“Mom, why do you always mix me up with the dogs?” I laugh and reflect on the fact that when I was Elliot’s age, I had this exact conversation with my mother. Elliot takes Petra and Ziggy by the rope at the neckline and leads them to the far side of the yard as I accompany them on the sled.

“It’s good for the boys because they like to show off,” Lissy whispers to me with a smile as both of her sons, Owen and Elliot, run in front of the dogs to signal them to start moving. I hop on the sled ride as it starts to slide and half-run, half-ride to get the momentum going. It only takes a second before I am fully positioned on the kiddie-sled and gliding across the yard with the wind slapping my eyes so hard they tear. I am still able to make out the two black and grey blobs thrusting eagerly in front of me.

“Ahhh that’s AWESOME!!!” Lissy yells after me with the enthusiasm of a little girl on a rollercoaster for the first time.

We get to the end of the yard and I press on the thin metal footbrake. It stabs into the frozen earth and the dogs come to a stop. I dismount and turn around to reciprocate Lissy’s excitement. Consumed in my world of unwarranted self-pride, I am oblivious to Ziggy taking off behind me, clearly fed up with this gangly, heavy clown riding the kid’s sled. Elliott, much more responsive than me, throws his body onto the sled with the grace equal to that of a flying squirrel and slams down the brake into the snow-dusted layer of ice. I express my thanks to my new elementary school-hero and we all decide to start migrating towards the guaranteed warmth of Lissy’s house.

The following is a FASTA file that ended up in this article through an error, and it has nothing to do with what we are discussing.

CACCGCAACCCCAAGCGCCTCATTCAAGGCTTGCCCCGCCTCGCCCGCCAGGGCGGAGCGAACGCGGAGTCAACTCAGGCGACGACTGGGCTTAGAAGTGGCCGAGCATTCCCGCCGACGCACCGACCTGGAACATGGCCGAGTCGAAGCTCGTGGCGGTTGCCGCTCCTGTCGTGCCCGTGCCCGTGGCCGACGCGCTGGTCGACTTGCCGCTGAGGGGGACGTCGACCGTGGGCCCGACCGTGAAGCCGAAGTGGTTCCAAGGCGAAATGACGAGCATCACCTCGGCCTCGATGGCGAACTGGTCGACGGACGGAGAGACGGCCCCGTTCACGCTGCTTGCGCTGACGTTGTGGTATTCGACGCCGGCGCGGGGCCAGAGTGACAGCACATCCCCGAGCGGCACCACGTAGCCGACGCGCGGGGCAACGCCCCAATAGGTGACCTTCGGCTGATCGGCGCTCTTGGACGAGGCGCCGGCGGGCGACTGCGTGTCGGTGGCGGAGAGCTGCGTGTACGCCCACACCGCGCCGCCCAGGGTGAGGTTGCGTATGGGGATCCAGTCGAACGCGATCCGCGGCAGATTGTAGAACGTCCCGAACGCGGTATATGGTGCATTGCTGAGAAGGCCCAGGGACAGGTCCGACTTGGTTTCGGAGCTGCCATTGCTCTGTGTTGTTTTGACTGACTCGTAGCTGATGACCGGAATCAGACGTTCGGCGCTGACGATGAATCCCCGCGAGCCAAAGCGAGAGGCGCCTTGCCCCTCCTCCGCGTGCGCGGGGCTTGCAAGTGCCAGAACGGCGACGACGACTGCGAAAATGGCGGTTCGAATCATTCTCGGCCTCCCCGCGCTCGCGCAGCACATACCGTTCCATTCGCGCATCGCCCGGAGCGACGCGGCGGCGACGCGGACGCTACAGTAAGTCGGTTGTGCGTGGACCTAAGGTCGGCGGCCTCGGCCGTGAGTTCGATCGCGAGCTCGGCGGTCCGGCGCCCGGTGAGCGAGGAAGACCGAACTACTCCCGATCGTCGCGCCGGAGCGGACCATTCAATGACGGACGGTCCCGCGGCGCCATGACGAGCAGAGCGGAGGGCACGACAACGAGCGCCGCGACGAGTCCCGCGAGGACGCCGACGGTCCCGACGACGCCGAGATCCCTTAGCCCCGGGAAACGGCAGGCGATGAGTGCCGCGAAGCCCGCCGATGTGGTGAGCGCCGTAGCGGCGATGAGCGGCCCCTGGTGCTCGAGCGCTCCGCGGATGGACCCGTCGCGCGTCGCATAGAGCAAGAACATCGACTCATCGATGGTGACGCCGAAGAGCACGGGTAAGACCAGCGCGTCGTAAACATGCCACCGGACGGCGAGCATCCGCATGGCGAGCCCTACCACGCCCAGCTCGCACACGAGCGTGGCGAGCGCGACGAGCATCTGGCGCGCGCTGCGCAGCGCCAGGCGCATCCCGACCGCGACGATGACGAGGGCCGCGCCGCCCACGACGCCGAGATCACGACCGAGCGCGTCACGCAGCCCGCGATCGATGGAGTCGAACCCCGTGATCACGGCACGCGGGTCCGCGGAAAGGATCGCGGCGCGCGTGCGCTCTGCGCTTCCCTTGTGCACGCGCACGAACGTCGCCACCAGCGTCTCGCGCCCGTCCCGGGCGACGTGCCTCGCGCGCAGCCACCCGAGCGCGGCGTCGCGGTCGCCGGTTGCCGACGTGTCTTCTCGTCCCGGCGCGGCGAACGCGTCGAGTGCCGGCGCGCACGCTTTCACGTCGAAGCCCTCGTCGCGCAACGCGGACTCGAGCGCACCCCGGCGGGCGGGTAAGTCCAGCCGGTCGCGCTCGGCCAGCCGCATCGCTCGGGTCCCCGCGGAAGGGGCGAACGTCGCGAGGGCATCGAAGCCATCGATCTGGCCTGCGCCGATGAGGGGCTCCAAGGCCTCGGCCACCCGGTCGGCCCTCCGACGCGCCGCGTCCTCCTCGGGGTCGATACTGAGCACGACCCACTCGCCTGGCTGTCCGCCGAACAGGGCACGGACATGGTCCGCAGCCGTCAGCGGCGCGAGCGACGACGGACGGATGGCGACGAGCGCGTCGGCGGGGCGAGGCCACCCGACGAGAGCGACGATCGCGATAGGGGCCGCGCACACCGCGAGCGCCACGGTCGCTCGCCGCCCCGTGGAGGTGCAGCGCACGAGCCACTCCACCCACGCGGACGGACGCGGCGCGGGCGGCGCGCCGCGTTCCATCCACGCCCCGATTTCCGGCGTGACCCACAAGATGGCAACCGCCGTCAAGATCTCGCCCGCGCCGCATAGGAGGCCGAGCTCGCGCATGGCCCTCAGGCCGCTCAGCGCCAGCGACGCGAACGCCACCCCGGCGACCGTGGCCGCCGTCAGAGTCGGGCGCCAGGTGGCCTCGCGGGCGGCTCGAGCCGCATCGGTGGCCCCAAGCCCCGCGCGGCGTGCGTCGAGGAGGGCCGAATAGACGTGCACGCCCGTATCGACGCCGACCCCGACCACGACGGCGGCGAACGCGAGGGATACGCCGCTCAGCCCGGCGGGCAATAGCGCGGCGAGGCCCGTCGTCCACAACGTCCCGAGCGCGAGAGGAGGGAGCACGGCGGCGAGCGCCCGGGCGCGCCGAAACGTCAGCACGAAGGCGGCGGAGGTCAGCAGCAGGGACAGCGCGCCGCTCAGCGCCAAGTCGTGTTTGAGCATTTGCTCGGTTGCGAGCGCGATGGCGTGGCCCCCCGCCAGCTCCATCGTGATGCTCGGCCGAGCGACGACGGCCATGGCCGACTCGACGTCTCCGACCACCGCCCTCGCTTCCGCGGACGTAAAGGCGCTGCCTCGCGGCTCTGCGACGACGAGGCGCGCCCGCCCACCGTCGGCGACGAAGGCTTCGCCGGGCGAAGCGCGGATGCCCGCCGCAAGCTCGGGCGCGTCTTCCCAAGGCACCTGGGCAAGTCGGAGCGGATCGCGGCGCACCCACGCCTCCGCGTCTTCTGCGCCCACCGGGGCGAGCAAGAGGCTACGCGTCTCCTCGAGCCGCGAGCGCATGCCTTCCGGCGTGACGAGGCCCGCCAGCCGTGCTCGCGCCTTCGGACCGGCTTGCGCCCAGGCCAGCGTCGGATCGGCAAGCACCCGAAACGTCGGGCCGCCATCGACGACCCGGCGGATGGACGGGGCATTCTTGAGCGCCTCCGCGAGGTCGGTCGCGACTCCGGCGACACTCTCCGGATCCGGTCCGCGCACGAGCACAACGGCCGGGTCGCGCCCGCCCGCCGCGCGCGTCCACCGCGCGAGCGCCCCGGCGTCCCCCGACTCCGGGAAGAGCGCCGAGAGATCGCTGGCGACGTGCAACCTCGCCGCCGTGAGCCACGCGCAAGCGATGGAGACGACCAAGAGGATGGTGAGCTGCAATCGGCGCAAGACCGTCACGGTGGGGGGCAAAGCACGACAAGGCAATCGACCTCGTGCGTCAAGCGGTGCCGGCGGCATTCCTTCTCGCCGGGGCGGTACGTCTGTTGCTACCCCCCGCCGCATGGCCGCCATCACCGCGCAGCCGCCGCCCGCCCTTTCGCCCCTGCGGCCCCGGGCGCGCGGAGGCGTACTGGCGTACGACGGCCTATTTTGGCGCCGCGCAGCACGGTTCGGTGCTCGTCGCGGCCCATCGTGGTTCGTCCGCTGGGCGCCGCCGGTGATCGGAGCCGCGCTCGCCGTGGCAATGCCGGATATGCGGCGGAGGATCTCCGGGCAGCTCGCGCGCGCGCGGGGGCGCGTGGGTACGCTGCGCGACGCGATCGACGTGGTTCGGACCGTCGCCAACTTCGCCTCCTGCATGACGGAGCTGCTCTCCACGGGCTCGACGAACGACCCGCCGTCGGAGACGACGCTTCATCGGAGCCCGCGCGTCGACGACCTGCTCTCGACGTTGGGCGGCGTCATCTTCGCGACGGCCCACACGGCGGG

“Mom maybe you should tell da pheasant avenshur”, Elliot suggests as he sips his orange sports drink and pulls a kitchen chair up by the fire.

“I think Chris’s gotten enough of an adventure today,” Lissy laughs heartily, her cheeks curling into the pre-set grooves established over time. She must do this often.

“Ziggy and Petra are my beginner dogs because they’re little. They’re also older…so they’re gonna be responsible in some sort of manner. Like, I trust that they’d go home instead of wandering off for two days with the children attached.” I nod understandingly, not being able to picture either of those Inuit dogs kidnapping Elliot or Owen on a whim.